(ii) all work for the same employer; and

(b)

(b) a person who was normally engaged in one occupation for 16 or more hours a week shall be treated as if he had been engaged in that occupation in relation to any week when he was on paid or unpaid leave from that occupation.

S-5 Person with more than one occupation

Person with more than one occupation

5. Where a person was engaged in more than one occupation which qualified as remunerative work in the period of 21 weeks referred to in regulation 4, his occupation for the purposes of the own occupation test is the last such occupation in which he was engaged during that period; but if, during his last week of remunerative work in that period, he was engaged in more than one such occupation he must satisfy the own occupation test in respect of each.

CHAPTER II

INFORMATION AND EVIDENCE

S-6 Information required for determining capacity for work

Information required for determining capacity for work

6.—(1) Subject to paragraph (2) the information or evidence required for the purposes of determining whether a person is capable or incapable of work is—

(a)

(a) where the own occupation test or the all work test applies, evidence of his incapacity for work in accordance with the Social Security (Medical Evidence) Regulations 19766(which prescribe the form of doctor’s statement or other evidence required in each case);

(b)

(b) where the all work test applies, such information as the Secretary of State may request in the form of a questionnaire relating to a person’s ability to perform the activities referred to in the Schedule;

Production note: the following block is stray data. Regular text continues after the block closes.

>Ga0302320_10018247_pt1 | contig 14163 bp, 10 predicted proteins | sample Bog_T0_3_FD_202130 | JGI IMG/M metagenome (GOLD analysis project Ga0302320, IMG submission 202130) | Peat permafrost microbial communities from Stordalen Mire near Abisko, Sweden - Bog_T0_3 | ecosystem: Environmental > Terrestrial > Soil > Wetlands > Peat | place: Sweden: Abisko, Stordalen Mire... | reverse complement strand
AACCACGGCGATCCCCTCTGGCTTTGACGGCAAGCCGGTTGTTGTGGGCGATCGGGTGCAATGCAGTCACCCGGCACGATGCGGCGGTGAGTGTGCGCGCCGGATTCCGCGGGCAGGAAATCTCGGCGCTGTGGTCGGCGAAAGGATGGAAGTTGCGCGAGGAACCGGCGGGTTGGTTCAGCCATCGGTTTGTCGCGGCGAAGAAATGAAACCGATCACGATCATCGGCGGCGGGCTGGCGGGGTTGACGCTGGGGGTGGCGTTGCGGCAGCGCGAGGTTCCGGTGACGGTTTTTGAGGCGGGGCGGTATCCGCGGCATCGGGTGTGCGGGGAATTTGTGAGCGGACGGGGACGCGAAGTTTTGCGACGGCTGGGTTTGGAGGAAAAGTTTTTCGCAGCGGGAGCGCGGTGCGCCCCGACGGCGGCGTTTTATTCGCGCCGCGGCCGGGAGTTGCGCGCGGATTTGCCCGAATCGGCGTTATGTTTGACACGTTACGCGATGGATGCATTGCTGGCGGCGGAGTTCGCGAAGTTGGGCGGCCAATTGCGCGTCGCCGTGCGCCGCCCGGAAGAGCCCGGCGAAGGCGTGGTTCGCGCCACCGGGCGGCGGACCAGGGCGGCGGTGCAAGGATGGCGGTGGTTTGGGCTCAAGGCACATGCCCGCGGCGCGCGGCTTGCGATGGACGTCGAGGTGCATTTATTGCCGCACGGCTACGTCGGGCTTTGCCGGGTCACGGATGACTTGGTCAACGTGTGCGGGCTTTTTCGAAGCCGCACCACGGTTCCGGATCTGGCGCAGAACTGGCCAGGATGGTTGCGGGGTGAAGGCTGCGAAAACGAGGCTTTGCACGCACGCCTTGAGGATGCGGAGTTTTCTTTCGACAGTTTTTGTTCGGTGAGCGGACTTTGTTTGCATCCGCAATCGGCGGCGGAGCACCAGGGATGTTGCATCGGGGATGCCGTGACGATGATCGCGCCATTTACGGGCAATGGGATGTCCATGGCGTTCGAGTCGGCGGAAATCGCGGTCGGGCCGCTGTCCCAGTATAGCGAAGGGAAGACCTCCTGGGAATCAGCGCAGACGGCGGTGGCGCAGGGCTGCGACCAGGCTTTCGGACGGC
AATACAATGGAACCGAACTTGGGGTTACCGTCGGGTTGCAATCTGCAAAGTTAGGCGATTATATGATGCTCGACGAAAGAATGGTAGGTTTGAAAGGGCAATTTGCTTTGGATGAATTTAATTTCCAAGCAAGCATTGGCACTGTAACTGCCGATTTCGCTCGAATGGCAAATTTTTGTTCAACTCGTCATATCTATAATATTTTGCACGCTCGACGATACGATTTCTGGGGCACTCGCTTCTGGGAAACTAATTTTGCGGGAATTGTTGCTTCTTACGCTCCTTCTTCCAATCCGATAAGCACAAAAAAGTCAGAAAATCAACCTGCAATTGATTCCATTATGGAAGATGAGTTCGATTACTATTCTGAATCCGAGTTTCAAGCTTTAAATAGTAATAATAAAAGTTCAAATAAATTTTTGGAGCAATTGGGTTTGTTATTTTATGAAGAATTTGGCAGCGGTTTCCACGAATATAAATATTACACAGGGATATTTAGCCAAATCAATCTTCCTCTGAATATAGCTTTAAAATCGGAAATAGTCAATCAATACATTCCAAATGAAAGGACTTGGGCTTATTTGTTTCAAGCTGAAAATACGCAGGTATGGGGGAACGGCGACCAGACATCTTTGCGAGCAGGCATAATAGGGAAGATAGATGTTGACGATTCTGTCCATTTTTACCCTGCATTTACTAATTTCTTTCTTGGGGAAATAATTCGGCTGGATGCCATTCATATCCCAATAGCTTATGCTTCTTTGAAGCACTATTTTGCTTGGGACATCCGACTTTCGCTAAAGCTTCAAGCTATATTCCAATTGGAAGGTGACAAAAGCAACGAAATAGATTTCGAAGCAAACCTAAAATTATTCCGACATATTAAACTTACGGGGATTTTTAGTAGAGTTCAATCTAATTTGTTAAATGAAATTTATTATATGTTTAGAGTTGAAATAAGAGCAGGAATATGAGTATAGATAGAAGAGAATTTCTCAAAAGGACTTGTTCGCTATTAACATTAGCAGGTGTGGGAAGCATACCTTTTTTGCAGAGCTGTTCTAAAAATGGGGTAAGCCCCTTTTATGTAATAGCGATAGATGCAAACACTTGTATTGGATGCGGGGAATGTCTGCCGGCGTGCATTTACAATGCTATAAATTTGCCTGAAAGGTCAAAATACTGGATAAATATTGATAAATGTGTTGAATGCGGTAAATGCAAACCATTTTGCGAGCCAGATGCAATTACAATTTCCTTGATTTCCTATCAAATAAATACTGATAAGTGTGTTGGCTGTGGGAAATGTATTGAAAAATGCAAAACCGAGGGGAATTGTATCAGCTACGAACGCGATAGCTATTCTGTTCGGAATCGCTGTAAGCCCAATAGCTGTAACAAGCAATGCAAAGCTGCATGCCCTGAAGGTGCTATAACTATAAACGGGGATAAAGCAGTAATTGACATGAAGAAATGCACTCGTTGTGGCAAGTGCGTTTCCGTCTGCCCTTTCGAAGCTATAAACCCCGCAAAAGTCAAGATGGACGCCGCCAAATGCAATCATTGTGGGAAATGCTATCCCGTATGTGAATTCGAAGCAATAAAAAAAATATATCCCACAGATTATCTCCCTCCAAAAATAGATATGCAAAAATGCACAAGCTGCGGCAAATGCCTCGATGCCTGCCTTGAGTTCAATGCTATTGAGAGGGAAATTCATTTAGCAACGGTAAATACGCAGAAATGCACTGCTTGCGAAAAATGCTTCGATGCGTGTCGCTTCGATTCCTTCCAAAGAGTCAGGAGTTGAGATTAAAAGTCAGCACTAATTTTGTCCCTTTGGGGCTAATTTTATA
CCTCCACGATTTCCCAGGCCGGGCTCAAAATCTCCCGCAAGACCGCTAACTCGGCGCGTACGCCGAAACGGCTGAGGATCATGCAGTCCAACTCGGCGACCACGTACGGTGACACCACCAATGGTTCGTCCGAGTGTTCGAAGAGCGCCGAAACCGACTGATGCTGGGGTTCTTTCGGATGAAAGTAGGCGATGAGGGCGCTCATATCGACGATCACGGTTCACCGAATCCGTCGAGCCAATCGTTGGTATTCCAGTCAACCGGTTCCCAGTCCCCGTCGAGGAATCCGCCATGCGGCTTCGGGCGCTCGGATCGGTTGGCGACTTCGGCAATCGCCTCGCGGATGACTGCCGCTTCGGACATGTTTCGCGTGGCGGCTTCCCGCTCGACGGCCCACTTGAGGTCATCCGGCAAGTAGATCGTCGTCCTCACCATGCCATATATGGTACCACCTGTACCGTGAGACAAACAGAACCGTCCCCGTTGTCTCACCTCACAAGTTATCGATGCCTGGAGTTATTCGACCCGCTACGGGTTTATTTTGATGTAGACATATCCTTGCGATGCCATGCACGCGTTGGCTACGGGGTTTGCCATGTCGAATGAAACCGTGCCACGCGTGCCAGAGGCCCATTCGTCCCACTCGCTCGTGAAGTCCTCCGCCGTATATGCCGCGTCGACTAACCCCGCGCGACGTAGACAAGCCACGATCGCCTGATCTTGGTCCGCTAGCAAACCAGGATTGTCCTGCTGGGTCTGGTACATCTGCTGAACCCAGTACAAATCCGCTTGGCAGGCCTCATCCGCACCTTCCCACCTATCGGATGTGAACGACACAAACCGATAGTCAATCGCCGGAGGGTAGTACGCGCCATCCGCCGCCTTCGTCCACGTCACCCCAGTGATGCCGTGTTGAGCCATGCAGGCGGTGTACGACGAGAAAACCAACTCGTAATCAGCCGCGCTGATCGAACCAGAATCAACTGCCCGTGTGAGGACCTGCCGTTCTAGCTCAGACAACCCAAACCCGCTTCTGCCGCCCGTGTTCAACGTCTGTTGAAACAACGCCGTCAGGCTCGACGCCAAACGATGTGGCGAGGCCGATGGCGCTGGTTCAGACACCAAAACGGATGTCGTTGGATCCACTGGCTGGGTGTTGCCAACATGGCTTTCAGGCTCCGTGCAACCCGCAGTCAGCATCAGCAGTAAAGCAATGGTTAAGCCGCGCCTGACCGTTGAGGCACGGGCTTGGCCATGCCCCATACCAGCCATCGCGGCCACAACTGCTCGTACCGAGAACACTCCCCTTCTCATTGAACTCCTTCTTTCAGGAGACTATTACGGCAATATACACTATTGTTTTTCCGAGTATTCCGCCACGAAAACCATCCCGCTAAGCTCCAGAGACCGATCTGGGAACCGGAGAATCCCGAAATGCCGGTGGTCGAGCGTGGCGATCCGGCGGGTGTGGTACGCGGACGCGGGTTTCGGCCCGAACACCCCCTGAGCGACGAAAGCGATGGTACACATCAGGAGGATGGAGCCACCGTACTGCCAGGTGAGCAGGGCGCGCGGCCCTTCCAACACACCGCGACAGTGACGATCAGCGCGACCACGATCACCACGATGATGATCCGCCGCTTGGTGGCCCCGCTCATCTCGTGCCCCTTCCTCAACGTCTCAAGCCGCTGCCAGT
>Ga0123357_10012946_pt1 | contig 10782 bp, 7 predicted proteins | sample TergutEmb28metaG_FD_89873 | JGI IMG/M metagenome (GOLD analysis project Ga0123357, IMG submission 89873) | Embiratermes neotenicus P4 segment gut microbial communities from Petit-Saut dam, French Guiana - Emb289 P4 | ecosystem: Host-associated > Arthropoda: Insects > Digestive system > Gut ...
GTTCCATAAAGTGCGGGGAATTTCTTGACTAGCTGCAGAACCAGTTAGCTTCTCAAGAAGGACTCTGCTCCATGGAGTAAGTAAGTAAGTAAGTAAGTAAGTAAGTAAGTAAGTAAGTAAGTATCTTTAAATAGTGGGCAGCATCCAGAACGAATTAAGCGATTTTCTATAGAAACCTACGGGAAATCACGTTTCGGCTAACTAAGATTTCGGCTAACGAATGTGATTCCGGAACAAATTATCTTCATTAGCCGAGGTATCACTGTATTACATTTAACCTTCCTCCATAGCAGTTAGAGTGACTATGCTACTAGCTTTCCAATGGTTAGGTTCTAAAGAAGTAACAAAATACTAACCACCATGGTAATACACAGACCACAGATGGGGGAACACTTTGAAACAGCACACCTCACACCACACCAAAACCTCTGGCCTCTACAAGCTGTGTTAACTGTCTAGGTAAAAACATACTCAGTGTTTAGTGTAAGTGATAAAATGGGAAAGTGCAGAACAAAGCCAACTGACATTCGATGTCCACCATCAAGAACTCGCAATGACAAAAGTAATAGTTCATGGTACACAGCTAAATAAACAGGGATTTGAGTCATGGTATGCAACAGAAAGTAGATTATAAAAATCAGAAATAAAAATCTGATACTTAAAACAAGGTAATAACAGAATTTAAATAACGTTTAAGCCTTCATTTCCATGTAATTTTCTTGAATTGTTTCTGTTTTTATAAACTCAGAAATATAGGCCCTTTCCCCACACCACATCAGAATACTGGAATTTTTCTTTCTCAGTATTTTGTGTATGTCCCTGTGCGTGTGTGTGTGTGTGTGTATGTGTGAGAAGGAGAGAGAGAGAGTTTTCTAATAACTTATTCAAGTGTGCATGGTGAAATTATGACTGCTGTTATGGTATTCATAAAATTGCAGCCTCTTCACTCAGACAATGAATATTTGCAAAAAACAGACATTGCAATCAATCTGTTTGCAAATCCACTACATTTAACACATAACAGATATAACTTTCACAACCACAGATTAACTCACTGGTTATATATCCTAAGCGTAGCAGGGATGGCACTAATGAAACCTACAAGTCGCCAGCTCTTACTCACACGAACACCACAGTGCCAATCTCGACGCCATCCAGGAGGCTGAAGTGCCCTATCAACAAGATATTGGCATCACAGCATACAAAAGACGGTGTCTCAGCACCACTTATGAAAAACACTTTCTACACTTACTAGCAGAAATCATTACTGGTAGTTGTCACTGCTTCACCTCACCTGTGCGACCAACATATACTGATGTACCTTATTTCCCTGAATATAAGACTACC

(c)

(c) such additional information relating to the relevant test as the Secretary of State may request.

(2) Where the Secretary of State is satisfied that he has sufficient information for a determination whether a person is capable or incapable of work without the information specified in paragraph (1)(b), that information shall not be required for the purposes of that determination.

(3) Where it has been determined that a person is to be treated as incapable of work under regulations 10 to 14 the information referred to in paragraph (1) shall not be required.

S-7 Failure to provide information

Failure to provide information

7.—(1) Where a person fails without good cause to comply with a request of the Secretary of State to provide the information referred to in regulation 6(1)(b) (all work test questionnaire) he shall, subject to paragraph (2), be treated as capable of work.

(2) A person shall not be treated as capable of work under paragraph (1) unless—